C. Reduced the number of financial obligations: In my housing search, I looked for rooms to rent that included all utilities and internet so wouldn’t have to deal with keeping track of those. I cut out miscellaneous expenses. Netflix…gone. Online services I wasn’t using…gone. Now, each month I only pay for three things – rent, student loans, and my mobile phone. (My public transit pass is paid for with pre-tax income directly from my pay.) I have only four other expenses which are paid once yearly: WordPress, antivirus protection, Amazon Prime, and file hosting / data storage.
D. Temporarily lowered my student loan monthly payment while paying off the credit card debt. I changed my payment plan from a 10-year Standard to a 10-year Graduated. This lowered my monthly student loan payment by $500/month and helped me gain traction with my credit card debt. Once the credit card was paid off, I changed my student loan payment plan again.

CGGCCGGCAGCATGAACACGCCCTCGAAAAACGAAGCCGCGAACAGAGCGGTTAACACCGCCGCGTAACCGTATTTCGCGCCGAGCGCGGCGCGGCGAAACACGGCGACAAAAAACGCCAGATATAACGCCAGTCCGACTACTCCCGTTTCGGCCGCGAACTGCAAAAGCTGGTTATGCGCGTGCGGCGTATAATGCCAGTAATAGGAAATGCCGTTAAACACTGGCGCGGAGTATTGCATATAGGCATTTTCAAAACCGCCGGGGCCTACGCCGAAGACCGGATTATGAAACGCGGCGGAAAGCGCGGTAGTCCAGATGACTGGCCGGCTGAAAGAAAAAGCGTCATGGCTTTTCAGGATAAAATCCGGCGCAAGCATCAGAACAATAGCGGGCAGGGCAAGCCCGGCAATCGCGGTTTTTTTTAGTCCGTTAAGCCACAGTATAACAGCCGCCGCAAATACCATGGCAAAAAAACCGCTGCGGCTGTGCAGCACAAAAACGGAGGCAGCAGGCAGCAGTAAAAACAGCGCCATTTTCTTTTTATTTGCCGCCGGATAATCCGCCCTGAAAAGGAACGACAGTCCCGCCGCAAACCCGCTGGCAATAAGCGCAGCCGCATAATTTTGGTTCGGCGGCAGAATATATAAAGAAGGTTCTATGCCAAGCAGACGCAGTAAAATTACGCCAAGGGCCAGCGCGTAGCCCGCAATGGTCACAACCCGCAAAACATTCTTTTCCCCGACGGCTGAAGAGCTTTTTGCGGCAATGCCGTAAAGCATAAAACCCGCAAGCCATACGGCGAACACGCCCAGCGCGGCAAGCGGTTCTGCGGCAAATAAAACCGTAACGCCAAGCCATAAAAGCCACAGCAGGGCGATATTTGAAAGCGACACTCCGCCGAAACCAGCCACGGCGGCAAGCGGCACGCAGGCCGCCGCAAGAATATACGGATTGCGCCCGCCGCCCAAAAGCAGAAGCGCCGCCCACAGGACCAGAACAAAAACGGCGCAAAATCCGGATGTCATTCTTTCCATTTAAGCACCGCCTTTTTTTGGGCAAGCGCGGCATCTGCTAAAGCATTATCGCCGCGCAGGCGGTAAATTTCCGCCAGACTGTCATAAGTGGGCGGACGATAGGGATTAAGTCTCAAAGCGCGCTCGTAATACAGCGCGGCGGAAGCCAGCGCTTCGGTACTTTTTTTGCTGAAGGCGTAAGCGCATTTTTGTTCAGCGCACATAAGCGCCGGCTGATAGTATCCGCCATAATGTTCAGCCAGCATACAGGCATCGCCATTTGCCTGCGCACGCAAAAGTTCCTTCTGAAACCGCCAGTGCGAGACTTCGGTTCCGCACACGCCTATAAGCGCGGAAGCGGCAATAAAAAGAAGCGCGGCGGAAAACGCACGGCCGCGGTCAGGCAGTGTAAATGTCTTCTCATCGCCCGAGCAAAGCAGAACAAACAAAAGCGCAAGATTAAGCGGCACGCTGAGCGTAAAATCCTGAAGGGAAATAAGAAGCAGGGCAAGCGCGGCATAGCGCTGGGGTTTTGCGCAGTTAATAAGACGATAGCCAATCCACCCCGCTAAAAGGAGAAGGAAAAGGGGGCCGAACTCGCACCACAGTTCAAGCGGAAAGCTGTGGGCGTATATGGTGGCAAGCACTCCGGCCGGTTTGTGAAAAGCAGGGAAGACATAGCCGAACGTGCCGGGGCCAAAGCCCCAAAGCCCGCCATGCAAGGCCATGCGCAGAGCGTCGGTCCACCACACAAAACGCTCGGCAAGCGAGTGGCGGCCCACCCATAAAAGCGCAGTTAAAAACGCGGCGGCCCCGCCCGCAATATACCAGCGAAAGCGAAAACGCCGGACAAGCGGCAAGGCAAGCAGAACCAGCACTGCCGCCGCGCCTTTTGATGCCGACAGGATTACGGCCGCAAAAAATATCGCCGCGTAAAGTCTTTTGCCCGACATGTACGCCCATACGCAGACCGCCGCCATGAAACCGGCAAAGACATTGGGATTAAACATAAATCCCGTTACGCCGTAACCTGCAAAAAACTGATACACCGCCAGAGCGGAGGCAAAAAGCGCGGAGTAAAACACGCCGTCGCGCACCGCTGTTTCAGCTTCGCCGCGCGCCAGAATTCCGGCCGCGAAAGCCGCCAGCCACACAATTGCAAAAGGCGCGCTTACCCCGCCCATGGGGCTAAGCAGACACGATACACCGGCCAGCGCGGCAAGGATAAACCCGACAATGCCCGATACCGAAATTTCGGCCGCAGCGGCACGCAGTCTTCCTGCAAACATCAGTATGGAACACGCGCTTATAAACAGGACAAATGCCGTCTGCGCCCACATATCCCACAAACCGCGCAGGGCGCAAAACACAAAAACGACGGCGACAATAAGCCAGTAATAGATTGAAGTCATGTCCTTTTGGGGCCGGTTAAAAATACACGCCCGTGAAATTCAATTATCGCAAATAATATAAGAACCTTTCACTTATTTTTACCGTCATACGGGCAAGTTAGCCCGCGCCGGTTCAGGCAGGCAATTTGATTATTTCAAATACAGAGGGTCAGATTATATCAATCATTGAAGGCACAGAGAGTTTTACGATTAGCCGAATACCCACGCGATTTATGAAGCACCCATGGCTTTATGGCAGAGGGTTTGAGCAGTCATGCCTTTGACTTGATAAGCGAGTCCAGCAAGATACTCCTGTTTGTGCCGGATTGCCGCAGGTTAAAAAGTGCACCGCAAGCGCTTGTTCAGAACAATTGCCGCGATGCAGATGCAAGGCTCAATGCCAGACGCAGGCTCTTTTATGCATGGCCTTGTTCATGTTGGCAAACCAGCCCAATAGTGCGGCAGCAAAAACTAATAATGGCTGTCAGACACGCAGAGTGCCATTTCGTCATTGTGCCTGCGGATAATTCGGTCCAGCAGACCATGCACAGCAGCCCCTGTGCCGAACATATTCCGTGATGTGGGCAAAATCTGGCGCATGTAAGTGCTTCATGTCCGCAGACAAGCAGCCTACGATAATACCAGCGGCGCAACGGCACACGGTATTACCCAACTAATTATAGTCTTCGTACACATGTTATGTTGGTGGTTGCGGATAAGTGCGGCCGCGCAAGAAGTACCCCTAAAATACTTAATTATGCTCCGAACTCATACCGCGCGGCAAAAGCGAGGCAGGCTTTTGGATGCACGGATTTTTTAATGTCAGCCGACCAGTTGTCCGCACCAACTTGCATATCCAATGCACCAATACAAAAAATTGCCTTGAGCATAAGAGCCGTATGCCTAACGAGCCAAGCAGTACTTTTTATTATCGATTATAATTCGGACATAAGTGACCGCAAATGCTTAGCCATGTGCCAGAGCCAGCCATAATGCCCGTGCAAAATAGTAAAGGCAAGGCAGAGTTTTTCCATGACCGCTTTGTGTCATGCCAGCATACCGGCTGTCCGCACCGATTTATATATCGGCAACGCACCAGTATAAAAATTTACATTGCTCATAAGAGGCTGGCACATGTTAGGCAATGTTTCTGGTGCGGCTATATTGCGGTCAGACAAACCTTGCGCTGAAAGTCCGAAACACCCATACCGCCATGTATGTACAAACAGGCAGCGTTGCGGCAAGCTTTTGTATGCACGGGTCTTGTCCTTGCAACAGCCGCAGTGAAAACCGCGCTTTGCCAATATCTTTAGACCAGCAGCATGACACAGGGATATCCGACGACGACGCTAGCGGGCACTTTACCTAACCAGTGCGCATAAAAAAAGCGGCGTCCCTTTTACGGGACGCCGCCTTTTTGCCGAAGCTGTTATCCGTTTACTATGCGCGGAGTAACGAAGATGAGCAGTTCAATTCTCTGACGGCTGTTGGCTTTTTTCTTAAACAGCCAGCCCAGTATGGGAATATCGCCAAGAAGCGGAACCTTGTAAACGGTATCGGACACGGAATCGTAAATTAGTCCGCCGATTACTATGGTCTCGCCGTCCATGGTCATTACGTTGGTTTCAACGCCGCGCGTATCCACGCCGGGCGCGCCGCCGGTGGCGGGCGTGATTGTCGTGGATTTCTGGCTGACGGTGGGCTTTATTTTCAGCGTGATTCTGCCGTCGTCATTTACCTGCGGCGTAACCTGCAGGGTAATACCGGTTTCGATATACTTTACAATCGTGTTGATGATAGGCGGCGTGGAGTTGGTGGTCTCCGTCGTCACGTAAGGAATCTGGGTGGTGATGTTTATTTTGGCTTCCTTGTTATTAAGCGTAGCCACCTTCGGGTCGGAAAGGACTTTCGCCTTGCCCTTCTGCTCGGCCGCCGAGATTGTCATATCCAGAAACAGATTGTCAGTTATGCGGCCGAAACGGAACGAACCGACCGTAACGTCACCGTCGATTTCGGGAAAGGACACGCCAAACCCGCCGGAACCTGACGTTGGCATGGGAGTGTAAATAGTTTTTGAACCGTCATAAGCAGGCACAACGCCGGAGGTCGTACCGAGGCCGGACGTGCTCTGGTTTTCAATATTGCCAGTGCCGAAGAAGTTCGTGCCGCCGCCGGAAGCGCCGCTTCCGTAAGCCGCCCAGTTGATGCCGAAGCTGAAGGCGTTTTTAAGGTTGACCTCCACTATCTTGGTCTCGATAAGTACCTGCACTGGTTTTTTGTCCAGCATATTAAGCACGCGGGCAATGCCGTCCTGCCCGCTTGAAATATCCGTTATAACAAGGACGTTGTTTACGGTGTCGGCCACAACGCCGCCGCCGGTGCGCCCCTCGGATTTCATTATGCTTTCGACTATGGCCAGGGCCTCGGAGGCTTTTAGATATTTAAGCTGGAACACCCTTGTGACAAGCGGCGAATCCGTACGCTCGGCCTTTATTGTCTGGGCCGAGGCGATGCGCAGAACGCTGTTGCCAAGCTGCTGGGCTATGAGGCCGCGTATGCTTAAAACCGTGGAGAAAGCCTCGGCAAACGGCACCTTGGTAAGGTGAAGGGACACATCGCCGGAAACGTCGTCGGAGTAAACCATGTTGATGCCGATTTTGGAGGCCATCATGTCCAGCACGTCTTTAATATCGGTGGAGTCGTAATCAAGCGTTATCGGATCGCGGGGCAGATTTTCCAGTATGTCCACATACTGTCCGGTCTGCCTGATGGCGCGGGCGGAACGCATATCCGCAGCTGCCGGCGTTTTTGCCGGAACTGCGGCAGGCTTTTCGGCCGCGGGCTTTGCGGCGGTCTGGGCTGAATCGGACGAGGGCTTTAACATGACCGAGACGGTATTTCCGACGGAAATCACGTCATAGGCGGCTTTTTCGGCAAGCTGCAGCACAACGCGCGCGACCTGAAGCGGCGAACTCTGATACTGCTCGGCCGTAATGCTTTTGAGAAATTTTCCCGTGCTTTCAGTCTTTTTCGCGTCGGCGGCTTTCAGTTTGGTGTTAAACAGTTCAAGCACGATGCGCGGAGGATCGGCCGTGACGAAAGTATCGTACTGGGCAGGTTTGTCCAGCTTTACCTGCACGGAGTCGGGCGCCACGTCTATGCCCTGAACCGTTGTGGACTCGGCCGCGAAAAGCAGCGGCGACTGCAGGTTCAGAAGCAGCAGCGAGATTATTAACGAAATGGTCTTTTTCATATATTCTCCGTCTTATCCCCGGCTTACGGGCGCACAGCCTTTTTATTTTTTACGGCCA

3. I increased my income.
A. I got a new job. I can hear the eyes rolling. Yes, I know that making more money is easier said than done, but it can be done. How did I do it? It was easy. I got fired. I made my first big dent into my credit card debt in March of 2013. In mid-April, I was fired by my employer. This was when I hit rock bottom. I spent the next four months on unemployment until I started my current position.
Back when I was still with my old employer, I didn’t think I’d ever get a job that paid more than what I had been making, which wasn’t much to begin with. I felt trapped. I was struggling with the work and sad where I was, but was afraid to leave and end up someplace that was even worse. Well, my old employer was just as unhappy with me and gave me the axe to put us both out of our misery.